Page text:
When your first name is Aloha, it should surprise no one that hula is a major part of your life. For kumu hula Aloha Dalire, the dance is more than just an art form, it’s a bond that joins cultures and generations.
“I enjoy working with the Japanese, I really do,” says Dalire, who runs halau in California and Tokyo. “I’ve worked with them since 1988. It’s amazing how they have embraced the hula and Hawaiian culture.”
Since April 2000 when Dalire appeared on MidWeek’s cover, she’s continued promoting the dance and culture that has defined her life. She moved her halau, Keolalaulani Halau Olapa O Laka, from its old location at Windward Mall to its new digs nearby on Kahuhipa Street, and she’s formed Waolani Entertainment with partners Willy Leong and Mario Martin. The company has recently produced “At Home In the Islands,” a Polynesian show that appeared at the Castaways Hotel and Casino in Las Vegas, has performed concerts in Japan, and is currently in production of a new show that is coming to the Queen Kapiolani Hotel.
“I’m still doing what I always have. Things haven’t changed,” she says. “But most importantly I’m enjoying myself, and hopefully my mom (pictured above) looks back at me and she’ll be pleased with what I’m doing.”
No doubt her mother would be proud. Her hard-working daughter travels among her Hawaii, California and Japan halau on a monthly basis, and is busy trying to mold another Miss Aloha Hula — something she knows something about. Dalire and two of her daughters have won the coveted title at the Merry Monarch Festival in Hilo. Dalire’s entrant into this year’s Merry Monarch Festival is Pohai Nu‘uhiwa, whom she’s been teaching since Nu‘uhiwa she was 5.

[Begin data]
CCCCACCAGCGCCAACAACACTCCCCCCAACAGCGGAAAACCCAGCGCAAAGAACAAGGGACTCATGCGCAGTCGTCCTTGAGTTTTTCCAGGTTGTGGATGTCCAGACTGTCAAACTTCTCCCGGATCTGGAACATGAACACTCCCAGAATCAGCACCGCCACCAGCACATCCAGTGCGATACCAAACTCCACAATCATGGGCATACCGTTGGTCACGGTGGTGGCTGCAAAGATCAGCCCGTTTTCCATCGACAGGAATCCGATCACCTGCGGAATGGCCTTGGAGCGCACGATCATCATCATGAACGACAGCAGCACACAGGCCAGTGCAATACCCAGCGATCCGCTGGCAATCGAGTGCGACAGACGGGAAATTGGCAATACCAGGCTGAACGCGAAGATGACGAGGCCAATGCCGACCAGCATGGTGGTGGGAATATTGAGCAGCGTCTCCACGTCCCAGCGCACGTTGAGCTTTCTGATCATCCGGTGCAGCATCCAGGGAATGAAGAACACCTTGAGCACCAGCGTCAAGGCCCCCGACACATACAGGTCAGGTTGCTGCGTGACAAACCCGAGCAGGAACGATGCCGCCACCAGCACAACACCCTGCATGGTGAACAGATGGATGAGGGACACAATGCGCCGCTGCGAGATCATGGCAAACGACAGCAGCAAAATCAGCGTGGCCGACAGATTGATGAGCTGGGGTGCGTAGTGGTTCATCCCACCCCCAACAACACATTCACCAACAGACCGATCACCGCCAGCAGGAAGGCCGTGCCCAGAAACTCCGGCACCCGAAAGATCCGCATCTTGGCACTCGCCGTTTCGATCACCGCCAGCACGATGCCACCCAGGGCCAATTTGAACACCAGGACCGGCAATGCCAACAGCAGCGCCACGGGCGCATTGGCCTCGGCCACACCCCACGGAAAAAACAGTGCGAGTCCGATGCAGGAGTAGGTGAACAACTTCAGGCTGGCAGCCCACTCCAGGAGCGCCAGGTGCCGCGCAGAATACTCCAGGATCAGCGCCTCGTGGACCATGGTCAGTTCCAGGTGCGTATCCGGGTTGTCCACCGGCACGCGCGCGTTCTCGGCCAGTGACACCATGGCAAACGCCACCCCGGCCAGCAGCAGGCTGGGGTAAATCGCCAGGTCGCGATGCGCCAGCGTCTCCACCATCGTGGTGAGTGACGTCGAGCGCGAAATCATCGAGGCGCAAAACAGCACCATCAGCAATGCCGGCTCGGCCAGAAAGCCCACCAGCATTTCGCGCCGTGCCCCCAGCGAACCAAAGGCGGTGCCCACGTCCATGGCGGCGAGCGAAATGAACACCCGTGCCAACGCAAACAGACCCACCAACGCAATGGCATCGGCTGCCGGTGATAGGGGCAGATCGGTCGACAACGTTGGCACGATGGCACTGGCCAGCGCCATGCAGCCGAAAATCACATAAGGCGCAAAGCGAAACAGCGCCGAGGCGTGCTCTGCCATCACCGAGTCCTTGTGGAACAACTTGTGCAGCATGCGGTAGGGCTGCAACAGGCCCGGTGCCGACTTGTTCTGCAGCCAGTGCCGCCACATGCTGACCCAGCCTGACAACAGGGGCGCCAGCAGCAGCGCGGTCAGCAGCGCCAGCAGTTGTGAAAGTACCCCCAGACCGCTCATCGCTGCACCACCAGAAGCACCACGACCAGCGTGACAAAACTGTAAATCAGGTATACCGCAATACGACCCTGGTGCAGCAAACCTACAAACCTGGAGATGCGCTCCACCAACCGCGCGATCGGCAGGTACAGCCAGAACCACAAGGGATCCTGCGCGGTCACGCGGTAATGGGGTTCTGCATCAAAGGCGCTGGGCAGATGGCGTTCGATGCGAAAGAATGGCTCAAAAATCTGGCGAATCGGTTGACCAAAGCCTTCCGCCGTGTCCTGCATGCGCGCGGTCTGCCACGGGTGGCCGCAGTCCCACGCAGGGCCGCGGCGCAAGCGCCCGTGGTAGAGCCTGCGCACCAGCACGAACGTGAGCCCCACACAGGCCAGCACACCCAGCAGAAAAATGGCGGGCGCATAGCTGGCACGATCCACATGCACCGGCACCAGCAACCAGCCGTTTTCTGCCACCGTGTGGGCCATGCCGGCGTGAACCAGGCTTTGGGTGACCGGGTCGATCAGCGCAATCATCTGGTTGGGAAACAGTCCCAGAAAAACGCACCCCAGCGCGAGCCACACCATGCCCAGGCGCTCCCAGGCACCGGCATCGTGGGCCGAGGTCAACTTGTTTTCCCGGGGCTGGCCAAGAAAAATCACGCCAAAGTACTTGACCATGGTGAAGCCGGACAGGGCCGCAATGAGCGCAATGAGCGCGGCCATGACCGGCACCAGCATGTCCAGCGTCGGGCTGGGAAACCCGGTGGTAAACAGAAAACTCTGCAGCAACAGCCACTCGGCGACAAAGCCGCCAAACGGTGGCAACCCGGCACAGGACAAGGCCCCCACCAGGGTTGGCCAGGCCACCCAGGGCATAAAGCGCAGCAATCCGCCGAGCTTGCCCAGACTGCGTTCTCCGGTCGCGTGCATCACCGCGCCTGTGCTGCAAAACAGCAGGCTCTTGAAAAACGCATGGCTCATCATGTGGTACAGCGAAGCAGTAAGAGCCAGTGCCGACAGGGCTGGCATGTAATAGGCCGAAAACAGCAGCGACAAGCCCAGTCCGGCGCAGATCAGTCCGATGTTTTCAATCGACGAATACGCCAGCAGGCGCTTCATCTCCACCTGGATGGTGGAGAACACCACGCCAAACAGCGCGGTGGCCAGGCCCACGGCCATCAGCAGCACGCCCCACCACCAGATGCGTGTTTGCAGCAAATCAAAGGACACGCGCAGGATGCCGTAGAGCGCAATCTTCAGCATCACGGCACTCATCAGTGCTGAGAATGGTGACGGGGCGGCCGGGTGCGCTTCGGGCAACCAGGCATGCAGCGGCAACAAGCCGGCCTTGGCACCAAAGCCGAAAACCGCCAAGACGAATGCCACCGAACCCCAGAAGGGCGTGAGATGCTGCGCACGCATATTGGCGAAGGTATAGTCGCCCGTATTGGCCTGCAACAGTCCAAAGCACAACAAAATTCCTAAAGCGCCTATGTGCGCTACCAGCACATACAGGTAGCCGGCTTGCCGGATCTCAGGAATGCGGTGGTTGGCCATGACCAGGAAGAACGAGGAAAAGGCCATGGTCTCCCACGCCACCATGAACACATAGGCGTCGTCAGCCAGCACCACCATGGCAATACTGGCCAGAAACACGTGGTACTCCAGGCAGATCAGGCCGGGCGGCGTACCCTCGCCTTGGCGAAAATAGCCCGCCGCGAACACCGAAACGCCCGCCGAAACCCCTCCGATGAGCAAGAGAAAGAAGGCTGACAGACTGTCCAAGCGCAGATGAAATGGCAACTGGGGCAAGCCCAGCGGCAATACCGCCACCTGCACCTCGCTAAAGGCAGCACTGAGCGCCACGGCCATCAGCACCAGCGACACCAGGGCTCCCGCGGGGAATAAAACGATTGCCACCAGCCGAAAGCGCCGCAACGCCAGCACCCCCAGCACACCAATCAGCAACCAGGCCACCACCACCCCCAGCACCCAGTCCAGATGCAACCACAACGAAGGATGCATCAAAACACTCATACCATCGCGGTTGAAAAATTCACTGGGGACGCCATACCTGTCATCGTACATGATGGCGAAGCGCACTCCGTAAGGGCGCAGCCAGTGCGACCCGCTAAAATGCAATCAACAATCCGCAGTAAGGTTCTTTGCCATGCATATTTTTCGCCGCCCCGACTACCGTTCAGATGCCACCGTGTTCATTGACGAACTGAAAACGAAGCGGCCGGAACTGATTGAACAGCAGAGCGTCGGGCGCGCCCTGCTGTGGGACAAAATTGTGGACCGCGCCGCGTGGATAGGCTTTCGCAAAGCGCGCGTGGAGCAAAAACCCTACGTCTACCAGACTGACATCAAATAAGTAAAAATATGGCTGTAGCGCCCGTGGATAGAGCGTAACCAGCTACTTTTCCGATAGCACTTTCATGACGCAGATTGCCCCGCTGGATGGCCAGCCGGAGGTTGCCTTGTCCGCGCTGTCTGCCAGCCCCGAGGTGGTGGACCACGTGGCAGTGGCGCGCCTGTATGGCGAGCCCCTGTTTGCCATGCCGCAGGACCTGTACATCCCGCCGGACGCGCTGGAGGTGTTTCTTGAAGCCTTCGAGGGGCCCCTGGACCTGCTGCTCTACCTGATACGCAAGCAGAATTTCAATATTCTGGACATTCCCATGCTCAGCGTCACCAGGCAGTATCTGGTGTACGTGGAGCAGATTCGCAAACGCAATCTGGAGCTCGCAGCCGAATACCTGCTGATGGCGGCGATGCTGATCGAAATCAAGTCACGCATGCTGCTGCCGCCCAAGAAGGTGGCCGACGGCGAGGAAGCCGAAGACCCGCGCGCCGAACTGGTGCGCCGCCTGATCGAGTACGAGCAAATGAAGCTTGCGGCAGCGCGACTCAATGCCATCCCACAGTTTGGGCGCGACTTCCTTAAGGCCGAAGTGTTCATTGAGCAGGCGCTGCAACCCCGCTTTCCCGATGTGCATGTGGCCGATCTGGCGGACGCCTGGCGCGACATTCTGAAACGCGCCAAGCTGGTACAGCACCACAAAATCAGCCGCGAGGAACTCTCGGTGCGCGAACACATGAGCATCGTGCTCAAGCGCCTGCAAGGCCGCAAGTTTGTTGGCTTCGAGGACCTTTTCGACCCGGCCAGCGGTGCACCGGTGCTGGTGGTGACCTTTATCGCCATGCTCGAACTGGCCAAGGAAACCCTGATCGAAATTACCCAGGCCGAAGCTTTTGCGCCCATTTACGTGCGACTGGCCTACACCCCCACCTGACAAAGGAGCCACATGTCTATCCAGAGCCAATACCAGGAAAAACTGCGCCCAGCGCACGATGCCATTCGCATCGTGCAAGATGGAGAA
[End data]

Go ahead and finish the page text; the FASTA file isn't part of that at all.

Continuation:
“I knew there was gonna be a time that I would run her for Miss Aloha Hula,” she says. “I start looking at my girls when they first start with me. You can almost tell when they dance that they can grow up to be a solo dancer.”
Having that certain something that makes a winner is only half the battle. After that, it’s all about work. Practice occurs every day and lasts for hours. It can strain relationships and be downright tiring. But the competition is the reward, and Dalire is happy to be there every step of the way.
As it should be. It’s the family business. Eldest daughter, Kapua Dalire, has opened her own halau, Ka Liko Pua O Kalaniakea, in Kaneohe. Daughter Keola works with Mom while Kaui works for Alu Like, an agency that helps with social and economic development for native Hawaiians.
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